Students happily return to boomerang lessons
June 27, 2009
Ian Raley-Silva noted the direction of the wind before bending his right arm behind his head and flicking his boomerang into the sky. It took an impressive loop, spinning back to earth and into Raley-Silva’s waiting hands.
Raley-Silva is one of 12 seventh- and eighth-grade students attending Two Rivers School. Like many of his classmates, he learns better by doing things. Two Rivers middle school teacher Joe Burgener understood this and started the boomerang project nine years ago. It incorporates elements of math, social studies, writing and science into the month-long mission.
“What is most important is how are the kids involved so they can learn?” Burgener said. “We try to unravel the mystery of the boomerang in here.”
Students appear to be learning with every twist their boomerangs take. They begin their projects by making cardboard tri-blade boomerangs reinforced with bamboo rods. Burgener slips geometry into the process, asking students to attach the three cardboard wings exactly 120 degrees away from the next.
“It’s a trihedral,” student Talon Kosmoski said.
To complete the boomerang, students connect spoons to tops of its wings, a trick that creates airfoils that help the boomerangs soar.
“The air foil creates low pressure on top of the wing and high pressure below to help it fly,” Burgener said.
With their cardboard boomerangs in hand, the students take to the field behind Two Rivers, learn about boomerang safety and throw their creations 500 times in sets of 20. They tally their results and record them in a Microsoft Excel spreadsheet. Burgener shows them how to calculate their success rate and asks them to create graphs comparing their catching rates to those of their classmates.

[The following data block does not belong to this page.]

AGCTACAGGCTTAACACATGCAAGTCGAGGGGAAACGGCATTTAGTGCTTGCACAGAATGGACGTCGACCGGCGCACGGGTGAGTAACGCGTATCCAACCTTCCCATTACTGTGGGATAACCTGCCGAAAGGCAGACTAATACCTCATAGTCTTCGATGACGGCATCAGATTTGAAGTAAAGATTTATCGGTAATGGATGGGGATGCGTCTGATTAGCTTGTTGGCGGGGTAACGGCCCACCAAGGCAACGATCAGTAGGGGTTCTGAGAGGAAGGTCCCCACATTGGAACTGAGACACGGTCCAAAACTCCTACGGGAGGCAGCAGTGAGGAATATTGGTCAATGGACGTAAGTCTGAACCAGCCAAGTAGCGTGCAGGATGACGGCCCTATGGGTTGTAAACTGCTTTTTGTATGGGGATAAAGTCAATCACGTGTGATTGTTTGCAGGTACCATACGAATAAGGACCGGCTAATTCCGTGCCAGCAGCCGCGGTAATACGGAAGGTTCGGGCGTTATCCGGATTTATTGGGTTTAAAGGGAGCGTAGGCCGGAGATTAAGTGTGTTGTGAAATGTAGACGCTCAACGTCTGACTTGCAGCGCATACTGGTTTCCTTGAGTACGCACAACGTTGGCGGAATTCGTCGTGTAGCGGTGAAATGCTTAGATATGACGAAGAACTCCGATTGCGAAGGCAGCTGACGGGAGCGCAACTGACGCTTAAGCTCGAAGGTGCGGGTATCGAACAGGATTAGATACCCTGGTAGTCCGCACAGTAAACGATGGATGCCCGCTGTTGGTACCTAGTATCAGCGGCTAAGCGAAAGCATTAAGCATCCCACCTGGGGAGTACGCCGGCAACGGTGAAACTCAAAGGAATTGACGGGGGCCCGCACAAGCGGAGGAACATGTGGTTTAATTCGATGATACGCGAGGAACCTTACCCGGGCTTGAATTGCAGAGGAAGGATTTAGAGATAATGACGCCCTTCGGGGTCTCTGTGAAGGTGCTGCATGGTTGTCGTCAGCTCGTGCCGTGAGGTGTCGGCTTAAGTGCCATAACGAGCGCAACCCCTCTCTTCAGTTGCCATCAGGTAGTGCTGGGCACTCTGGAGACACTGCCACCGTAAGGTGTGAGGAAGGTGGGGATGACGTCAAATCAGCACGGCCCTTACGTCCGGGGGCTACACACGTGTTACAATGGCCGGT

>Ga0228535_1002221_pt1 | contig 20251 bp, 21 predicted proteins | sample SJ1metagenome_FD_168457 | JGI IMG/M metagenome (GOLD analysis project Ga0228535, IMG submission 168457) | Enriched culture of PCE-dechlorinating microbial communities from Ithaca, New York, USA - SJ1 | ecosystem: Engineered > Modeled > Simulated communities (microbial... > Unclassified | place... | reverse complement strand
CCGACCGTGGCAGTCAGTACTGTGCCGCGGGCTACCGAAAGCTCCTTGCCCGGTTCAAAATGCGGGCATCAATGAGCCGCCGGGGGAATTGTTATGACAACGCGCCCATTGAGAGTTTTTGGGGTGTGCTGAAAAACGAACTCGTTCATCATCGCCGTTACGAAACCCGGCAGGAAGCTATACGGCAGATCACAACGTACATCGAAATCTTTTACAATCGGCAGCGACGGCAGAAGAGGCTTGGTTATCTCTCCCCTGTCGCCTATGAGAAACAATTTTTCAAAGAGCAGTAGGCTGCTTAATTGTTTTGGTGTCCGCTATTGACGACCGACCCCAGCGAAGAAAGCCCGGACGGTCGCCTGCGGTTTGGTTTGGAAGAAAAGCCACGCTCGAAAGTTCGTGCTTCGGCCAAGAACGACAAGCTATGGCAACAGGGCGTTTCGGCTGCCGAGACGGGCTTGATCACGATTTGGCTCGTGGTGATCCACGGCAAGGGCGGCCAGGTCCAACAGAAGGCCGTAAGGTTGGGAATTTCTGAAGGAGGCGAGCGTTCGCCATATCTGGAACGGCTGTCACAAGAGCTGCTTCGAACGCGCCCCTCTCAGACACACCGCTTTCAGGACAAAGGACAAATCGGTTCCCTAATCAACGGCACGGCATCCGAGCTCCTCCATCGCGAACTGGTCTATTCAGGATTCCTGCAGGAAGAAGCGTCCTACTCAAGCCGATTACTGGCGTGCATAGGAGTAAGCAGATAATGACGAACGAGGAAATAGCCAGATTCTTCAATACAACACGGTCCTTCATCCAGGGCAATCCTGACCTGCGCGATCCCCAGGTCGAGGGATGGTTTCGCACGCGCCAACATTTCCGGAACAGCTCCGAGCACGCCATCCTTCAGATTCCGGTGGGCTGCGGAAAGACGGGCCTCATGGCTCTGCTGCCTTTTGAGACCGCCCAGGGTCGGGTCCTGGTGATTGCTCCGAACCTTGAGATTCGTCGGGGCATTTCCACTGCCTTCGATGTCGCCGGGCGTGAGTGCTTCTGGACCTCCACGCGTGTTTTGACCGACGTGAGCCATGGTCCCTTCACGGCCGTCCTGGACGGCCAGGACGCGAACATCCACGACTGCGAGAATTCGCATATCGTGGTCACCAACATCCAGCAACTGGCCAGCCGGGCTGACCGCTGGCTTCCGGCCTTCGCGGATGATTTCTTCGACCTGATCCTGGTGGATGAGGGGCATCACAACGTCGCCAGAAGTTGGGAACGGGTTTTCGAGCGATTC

“They get a lot better at it,” Two Rivers assistant teacher Denise Atkinson said. “There’s a little bit of friendly competition in there.”
In the meantime, students research the boomerang’s evolution.
“The first boomerang that was found was in Poland,” student Mitch Searls said. “It wasn’t meant to come back.”
Although boomerangs are famous for their Australian connections, the first boomerangs were found in Europe and are believed to be from the Stone Age. Archeologists even found boomerangs in the tomb of King Tut, pharaoh of Egypt. Initially, boomerangs were likely used as digging tools and later as hunting weapons.
Burgener requires his class complete a boomerang report, detailing the flying instrument’s history, safety factors, flight variables and more.
As the project progresses, students design their own boomerangs out of aircraft grade birch plywood. After drawing a blueprint, students cut their boomerang with a jigsaw, carve in curved airfoils, sand the wood, apply sealant and spray-paint their creation with an original design.
“The boomerang is a simple looking thing that is so complex,” Burgener said.
There is a catch. Students can only take home their wooden boomerangs if they hand in their reports.
“These kids right now are so invested in their boomerangs,” Burgener said. “A lot of them don’t have much building experience and they build it from the start.”
This year, all of Burgener’s students are boys, but he said his past female students have enjoyed the project just as much.
“I think it’s fun,” student Cody Byrd said. “Not very many other schools get to do it.”
After doing this project, Byrd said he is more comfortable with Excel, knows a right-handed person can’t throw a left-handed boomerang and, so far, has caught his cardboard boomerang 226 times out of almost 500 tries.
Other students reeled through boomerang model names — the Everest, the M-shaped mad boomerang, the deuce and one that looked like a Japanese character.
“When I first started throwing it, I wasn’t that good,” Byrd said. “Then, I got better.”
At a fieldtrip to Centennial Fields, students practiced throwing wooden boomerangs and learned the airfoils on a boomerang are similar to those on a plane.
Burgener asked students to examine a model airplane’s wings, pointing out the semi-symmetrical curvature of its wings. In contrast, boomerangs are curved symmetrically.
The students nodded and then returned to their boomerang throwing.
“It’s a great class,” Kosmoski said.
Reach reporter Laura Geggel at 392-6434 .221 or firstname.lastname@example.org.